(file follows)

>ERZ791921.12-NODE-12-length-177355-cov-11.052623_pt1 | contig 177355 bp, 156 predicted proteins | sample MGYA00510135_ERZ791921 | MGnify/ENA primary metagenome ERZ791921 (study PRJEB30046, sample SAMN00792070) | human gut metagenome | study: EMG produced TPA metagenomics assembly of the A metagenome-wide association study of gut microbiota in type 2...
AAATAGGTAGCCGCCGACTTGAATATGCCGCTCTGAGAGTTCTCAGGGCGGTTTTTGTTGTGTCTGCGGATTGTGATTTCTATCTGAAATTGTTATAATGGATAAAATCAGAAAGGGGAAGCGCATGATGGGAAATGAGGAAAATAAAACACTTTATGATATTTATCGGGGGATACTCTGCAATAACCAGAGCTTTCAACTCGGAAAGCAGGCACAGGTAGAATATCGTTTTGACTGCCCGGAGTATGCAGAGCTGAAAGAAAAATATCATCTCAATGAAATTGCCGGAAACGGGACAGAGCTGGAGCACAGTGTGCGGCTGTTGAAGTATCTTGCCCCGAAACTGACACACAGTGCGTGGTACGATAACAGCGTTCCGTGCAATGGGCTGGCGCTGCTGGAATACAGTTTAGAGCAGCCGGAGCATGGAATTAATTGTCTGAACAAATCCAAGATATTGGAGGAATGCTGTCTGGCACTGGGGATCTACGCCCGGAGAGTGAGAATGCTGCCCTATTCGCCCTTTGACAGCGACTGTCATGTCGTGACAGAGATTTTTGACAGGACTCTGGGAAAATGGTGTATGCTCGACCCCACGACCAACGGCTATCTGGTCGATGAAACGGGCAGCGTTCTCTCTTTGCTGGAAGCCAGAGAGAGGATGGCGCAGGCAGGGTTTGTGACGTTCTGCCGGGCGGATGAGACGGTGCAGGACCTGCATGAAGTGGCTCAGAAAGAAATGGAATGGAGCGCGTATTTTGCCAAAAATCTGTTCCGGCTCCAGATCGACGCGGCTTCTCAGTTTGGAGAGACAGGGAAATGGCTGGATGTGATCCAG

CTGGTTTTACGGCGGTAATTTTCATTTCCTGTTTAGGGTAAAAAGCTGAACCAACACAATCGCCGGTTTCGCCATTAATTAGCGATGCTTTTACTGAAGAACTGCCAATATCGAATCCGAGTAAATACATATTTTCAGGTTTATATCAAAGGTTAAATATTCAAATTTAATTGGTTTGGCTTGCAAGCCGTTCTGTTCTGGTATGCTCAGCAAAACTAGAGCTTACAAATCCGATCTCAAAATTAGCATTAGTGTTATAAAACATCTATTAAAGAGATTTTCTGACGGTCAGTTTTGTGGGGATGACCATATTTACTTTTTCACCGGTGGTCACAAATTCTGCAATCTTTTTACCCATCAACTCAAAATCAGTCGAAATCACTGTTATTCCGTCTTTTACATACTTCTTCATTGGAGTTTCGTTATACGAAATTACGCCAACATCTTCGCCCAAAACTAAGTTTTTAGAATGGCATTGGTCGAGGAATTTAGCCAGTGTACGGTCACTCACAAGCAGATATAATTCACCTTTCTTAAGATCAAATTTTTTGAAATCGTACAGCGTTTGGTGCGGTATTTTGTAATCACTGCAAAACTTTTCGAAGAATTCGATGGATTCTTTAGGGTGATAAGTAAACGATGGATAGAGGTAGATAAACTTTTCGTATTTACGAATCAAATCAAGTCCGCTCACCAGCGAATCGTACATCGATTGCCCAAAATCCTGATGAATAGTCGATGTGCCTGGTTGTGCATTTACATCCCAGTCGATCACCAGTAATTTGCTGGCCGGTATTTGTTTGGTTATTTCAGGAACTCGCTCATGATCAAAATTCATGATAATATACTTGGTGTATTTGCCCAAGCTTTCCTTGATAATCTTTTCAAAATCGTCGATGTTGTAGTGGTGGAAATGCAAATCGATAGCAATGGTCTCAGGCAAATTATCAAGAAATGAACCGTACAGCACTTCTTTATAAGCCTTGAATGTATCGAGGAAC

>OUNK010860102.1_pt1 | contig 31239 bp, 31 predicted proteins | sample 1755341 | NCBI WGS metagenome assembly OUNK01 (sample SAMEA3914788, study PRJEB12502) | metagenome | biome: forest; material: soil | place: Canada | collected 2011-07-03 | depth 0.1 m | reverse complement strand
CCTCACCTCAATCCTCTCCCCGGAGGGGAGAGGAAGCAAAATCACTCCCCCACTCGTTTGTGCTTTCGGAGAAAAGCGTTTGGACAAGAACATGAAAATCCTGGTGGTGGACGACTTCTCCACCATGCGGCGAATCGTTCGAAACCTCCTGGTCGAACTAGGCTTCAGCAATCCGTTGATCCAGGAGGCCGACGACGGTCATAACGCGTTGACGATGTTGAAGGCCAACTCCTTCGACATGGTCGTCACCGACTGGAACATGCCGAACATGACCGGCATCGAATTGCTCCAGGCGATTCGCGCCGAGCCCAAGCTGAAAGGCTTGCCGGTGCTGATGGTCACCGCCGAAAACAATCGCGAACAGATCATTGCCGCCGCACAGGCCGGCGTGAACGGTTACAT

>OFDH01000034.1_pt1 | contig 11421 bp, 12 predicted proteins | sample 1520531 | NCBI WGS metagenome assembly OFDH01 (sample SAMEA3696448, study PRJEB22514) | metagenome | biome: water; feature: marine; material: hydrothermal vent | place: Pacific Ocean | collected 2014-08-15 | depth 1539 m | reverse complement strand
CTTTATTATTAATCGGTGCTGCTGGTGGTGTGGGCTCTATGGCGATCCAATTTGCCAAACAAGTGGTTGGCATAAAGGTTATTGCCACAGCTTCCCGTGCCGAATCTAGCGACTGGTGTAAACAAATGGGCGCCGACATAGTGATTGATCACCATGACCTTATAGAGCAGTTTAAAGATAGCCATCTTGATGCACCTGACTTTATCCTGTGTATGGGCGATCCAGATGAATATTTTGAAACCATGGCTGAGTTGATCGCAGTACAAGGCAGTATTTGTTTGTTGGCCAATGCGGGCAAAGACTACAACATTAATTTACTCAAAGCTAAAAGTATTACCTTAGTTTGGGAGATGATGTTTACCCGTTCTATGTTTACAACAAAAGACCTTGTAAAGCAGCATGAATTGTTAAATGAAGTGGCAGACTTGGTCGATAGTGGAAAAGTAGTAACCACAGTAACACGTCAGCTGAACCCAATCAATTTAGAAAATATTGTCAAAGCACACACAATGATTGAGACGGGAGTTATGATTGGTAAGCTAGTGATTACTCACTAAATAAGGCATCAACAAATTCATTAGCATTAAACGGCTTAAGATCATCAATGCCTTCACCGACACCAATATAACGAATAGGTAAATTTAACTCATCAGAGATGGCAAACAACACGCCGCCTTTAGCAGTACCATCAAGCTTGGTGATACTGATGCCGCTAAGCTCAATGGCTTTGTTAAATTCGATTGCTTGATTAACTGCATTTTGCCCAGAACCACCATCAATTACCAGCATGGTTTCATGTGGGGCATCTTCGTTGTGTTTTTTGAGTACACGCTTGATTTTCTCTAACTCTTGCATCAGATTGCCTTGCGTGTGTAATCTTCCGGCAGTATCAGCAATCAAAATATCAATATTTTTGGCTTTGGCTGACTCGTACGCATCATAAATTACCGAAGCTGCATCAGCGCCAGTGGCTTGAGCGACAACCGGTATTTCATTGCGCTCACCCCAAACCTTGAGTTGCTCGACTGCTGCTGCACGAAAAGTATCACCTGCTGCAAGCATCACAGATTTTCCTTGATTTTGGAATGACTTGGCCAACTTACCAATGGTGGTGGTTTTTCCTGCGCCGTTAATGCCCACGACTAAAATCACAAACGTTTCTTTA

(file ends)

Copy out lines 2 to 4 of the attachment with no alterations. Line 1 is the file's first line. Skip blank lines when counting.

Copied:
AAATAGGTAGCCGCCGACTTGAATATGCCGCTCTGAGAGTTCTCAGGGCGGTTTTTGTTGTGTCTGCGGATTGTGATTTCTATCTGAAATTGTTATAATGGATAAAATCAGAAAGGGGAAGCGCATGATGGGAAATGAGGAAAATAAAACACTTTATGATATTTATCGGGGGATACTCTGCAATAACCAGAGCTTTCAACTCGGAAAGCAGGCACAGGTAGAATATCGTTTTGACTGCCCGGAGTATGCAGAGCTGAAAGAAAAATATCATCTCAATGAAATTGCCGGAAACGGGACAGAGCTGGAGCACAGTGTGCGGCTGTTGAAGTATCTTGCCCCGAAACTGACACACAGTGCGTGGTACGATAACAGCGTTCCGTGCAATGGGCTGGCGCTGCTGGAATACAGTTTAGAGCAGCCGGAGCATGGAATTAATTGTCTGAACAAATCCAAGATATTGGAGGAATGCTGTCTGGCACTGGGGATCTACGCCCGGAGAGTGAGAATGCTGCCCTATTCGCCCTTTGACAGCGACTGTCATGTCGTGACAGAGATTTTTGACAGGACTCTGGGAAAATGGTGTATGCTCGACCCCACGACCAACGGCTATCTGGTCGATGAAACGGGCAGCGTTCTCTCTTTGCTGGAAGCCAGAGAGAGGATGGCGCAGGCAGGGTTTGTGACGTTCTGCCGGGCGGATGAGACGGTGCAGGACCTGCATGAAGTGGCTCAGAAAGAAATGGAATGGAGCGCGTATTTTGCCAAAAATCTGTTCCGGCTCCAGATCGACGCGGCTTCTCAGTTTGGAGAGACAGGGAAATGGCTGGATGTGATCCAG

CTGGTTTTACGGCGGTAATTTTCATTTCCTGTTTAGGGTAAAAAGCTGAACCAACACAATCGCCGGTTTCGCCATTAATTAGCGATGCTTTTACTGAAGAACTGCCAATATCGAATCCGAGTAAATACATATTTTCAGGTTTATATCAAAGGTTAAATATTCAAATTTAATTGGTTTGGCTTGCAAGCCGTTCTGTTCTGGTATGCTCAGCAAAACTAGAGCTTACAAATCCGATCTCAAAATTAGCATTAGTGTTATAAAACATCTATTAAAGAGATTTTCTGACGGTCAGTTTTGTGGGGATGACCATATTTACTTTTTCACCGGTGGTCACAAATTCTGCAATCTTTTTACCCATCAACTCAAAATCAGTCGAAATCACTGTTATTCCGTCTTTTACATACTTCTTCATTGGAGTTTCGTTATACGAAATTACGCCAACATCTTCGCCCAAAACTAAGTTTTTAGAATGGCATTGGTCGAGGAATTTAGCCAGTGTACGGTCACTCACAAGCAGATATAATTCACCTTTCTTAAGATCAAATTTTTTGAAATCGTACAGCGTTTGGTGCGGTATTTTGTAATCACTGCAAAACTTTTCGAAGAATTCGATGGATTCTTTAGGGTGATAAGTAAACGATGGATAGAGGTAGATAAACTTTTCGTATTTACGAATCAAATCAAGTCCGCTCACCAGCGAATCGTACATCGATTGCCCAAAATCCTGATGAATAGTCGATGTGCCTGGTTGTGCATTTACATCCCAGTCGATCACCAGTAATTTGCTGGCCGGTATTTGTTTGGTTATTTCAGGAACTCGCTCATGATCAAAATTCATGATAATATACTTGGTGTATTTGCCCAAGCTTTCCTTGATAATCTTTTCAAAATCGTCGATGTTGTAGTGGTGGAAATGCAAATCGATAGCAATGGTCTCAGGCAAATTATCAAGAAATGAACCGTACAGCACTTCTTTATAAGCCTTGAATGTATCGAGGAAC

>OUNK010860102.1_pt1 | contig 31239 bp, 31 predicted proteins | sample 1755341 | NCBI WGS metagenome assembly OUNK01 (sample SAMEA3914788, study PRJEB12502) | metagenome | biome: forest; material: soil | place: Canada | collected 2011-07-03 | depth 0.1 m | reverse complement strand